Remember when Philip Hammond stood up in front of the nation and claimed that the “era of austerity is finally coming to an end”? Well, it turns out that bold claim he made in his autumn budget speech is looking like complete bullshit.
As The Canary has previously reported, the idea that austerity was ever coming to an end is total and utter nonsense. And we were right. New figures show that the Chancellor looks to be £5bn a year short of delivering his promise of ending austerity.
The Institute for Fiscal Studies (IFS) has warned that spending promised in last year’s budget fails to protect local councils and cash-starved government departments from further cuts. It says that NHS spending commitments, defence spending, and international aid would swallow up funding increases.
It also states that maintaining current per capita levels of day-to-day government spending would require the Chancellor to spend an extra £5 billion a year by 2023-24:
The provisional totals set out in the Autumn Budget imply that day-to-day public service spending will increase by 6.1% (£18.2 billion) between 2018−19 and 2023−24
The report states that the current spending “would not be enough to meet the cost of the Government’s existing spending commitments on the NHS, defence and overseas aid while avoiding cuts elsewhere”. And it says the cuts will affect other “unprotected” departments.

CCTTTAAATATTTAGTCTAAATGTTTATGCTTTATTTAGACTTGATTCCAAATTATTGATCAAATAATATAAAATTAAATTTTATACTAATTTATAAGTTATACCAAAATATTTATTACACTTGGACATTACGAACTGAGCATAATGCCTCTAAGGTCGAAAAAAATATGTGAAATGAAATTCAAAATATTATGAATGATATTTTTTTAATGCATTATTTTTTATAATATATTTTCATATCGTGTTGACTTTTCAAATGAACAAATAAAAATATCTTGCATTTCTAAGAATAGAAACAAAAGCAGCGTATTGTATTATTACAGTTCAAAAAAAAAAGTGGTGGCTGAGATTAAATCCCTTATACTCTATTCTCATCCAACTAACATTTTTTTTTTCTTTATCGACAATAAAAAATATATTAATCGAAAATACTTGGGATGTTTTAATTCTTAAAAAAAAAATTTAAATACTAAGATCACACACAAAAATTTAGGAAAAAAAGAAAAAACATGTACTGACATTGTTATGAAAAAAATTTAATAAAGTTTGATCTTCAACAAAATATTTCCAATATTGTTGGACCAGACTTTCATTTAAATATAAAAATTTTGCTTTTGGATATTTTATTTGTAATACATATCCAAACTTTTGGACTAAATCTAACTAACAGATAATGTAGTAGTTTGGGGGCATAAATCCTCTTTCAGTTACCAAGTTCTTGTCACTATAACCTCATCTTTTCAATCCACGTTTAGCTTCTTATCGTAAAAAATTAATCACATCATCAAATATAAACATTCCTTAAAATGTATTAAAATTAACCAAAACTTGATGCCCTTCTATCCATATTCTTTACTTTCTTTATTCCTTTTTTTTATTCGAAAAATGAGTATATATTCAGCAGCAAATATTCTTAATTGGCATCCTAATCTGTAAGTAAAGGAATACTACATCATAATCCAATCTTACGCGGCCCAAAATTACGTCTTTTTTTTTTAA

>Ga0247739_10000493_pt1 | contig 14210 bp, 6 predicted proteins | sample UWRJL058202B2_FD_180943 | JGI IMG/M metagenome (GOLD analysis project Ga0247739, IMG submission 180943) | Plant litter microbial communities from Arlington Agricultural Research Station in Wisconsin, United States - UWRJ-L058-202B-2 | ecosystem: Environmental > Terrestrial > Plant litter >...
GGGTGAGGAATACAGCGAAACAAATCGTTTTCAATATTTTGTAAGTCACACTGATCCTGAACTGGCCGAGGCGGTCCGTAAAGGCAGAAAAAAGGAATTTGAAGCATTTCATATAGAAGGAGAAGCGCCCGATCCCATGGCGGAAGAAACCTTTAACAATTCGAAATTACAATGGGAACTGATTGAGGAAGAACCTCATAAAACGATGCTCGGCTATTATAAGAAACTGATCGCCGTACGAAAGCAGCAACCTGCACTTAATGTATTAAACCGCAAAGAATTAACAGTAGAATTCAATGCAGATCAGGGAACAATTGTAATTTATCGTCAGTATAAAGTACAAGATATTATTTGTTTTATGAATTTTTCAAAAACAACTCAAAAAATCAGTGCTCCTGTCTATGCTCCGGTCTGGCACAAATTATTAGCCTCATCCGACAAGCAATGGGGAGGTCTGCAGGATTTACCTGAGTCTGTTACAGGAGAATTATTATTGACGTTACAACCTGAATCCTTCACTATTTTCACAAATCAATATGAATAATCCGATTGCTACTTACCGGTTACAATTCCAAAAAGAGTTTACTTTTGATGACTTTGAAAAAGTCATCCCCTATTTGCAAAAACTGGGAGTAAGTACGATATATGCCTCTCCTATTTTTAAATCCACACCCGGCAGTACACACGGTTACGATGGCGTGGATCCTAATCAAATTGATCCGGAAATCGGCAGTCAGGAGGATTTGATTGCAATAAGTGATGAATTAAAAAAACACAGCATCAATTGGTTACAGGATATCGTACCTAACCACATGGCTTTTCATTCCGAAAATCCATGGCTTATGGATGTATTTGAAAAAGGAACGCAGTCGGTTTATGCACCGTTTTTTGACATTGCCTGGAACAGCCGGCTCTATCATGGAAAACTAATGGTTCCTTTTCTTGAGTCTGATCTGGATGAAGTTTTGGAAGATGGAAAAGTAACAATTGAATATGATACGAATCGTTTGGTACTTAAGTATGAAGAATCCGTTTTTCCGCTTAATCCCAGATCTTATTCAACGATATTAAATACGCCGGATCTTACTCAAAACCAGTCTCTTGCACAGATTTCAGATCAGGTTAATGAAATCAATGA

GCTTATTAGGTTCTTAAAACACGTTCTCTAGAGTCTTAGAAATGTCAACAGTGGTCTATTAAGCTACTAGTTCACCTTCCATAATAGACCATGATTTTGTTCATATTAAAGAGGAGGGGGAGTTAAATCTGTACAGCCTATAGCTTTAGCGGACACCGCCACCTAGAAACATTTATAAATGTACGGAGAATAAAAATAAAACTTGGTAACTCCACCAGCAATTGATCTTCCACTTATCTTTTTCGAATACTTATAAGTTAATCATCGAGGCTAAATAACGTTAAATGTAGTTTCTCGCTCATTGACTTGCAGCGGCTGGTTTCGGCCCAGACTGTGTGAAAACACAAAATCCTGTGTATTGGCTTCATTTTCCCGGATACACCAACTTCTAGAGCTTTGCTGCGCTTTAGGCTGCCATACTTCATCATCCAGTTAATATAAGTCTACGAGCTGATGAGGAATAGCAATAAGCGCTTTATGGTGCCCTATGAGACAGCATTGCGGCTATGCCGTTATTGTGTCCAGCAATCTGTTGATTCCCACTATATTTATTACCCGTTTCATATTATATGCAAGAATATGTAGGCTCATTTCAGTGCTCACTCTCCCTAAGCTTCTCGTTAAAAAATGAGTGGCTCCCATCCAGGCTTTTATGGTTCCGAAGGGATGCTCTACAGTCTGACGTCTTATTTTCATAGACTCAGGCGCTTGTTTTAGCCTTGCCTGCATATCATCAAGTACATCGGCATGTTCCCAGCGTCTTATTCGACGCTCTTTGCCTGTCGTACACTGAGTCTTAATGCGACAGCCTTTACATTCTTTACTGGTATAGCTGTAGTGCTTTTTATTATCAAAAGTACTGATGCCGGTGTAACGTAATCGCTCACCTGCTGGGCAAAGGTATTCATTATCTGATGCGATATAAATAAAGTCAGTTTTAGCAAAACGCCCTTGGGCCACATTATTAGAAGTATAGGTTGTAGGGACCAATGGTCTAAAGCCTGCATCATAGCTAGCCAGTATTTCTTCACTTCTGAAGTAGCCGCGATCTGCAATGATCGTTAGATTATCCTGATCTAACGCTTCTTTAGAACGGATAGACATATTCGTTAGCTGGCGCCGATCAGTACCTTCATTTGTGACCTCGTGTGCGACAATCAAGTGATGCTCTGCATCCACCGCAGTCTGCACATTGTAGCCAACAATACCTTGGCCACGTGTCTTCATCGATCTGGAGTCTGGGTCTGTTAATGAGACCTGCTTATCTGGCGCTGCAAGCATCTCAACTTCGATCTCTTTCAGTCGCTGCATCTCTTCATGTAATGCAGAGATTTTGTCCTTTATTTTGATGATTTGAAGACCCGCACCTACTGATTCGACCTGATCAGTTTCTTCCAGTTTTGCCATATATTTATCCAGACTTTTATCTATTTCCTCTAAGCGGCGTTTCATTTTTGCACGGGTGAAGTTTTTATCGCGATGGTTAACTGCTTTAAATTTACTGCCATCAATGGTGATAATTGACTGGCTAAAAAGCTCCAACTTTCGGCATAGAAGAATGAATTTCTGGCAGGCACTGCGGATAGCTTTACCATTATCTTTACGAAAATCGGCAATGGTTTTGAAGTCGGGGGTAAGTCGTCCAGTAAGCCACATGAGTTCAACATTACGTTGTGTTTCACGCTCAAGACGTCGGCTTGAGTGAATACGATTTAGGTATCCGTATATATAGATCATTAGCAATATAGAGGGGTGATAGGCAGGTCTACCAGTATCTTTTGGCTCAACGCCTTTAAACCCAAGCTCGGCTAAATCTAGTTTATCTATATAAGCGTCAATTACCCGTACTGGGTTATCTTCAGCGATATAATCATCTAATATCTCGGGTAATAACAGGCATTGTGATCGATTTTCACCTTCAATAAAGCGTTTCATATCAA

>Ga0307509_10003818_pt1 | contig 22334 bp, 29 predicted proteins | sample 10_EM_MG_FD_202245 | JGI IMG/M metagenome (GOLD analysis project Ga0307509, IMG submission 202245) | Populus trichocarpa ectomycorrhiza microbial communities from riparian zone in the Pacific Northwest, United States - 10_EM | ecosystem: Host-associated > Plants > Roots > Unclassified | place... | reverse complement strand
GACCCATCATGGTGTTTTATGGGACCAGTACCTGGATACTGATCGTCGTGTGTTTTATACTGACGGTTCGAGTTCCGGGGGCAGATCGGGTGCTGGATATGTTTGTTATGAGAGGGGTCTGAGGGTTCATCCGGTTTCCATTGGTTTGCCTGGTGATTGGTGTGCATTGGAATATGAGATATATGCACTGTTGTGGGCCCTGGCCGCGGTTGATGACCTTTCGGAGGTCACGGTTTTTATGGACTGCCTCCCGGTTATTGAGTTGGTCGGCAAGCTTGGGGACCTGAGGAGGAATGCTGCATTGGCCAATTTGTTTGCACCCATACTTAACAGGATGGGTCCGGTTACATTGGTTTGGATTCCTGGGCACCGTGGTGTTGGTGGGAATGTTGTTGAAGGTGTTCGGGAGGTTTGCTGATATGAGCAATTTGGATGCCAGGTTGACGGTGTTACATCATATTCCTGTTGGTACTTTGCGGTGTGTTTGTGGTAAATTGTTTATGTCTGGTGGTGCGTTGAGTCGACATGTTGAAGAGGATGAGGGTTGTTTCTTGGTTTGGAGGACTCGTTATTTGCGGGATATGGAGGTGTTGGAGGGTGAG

According to the report, these cuts equate to around “0.4% per year in real terms between 2019−20 and 2023−24, and cuts of 0.9% per year in per capita spending”. The report says the pace of the new cuts would be a lot slower than in 2010 but “would by no means represent an ‘end to austerity'”.
A political choice
Shadow Chancellor John McDonnell condemned the findings, stating:
The evidence is mounting that, despite Theresa May’s rhetoric, austerity is not over. Unless Philip Hammond, at the very least, finds another £5bn at the spring statement, departments will be planning for yet more cuts next year.
Nine years of brutal Tory austerity have wounded our public services and the whole country which relies on them. The chancellor has promised a ‘Brexit bonus’ and any failure to deliver it at the spring statement will be yet more evidence of the Tories’ failure to negotiate a Brexit deal that benefits jobs and the economy.
It’s important to remember that austerity has been, and will always be, a political choice. As The Canary has previously reported, the UN condemned the “misery” of austerity and the subsequent poverty rates in a recent report, stating:
For almost one in every two children to be poor in twenty-first century Britain is not just a disgrace, but a social calamity and an economic disaster, all rolled into one.
Austerity’s death toll has hit over 120,000, with projections estimating that number to reach 200,000 by the end of 2020. This is shameful of one of the largest economies in the world. It’s clear the Conservatives’ economic plan has failed and more misery is on the horizon.
This country has had enough of the Conservatives’ economic incompetence. A new economic system is vital for the prosperity of current and future generations. This political choice of austerity must end. And only the electorate can make that happen.
Featured image via AFP – YouTube
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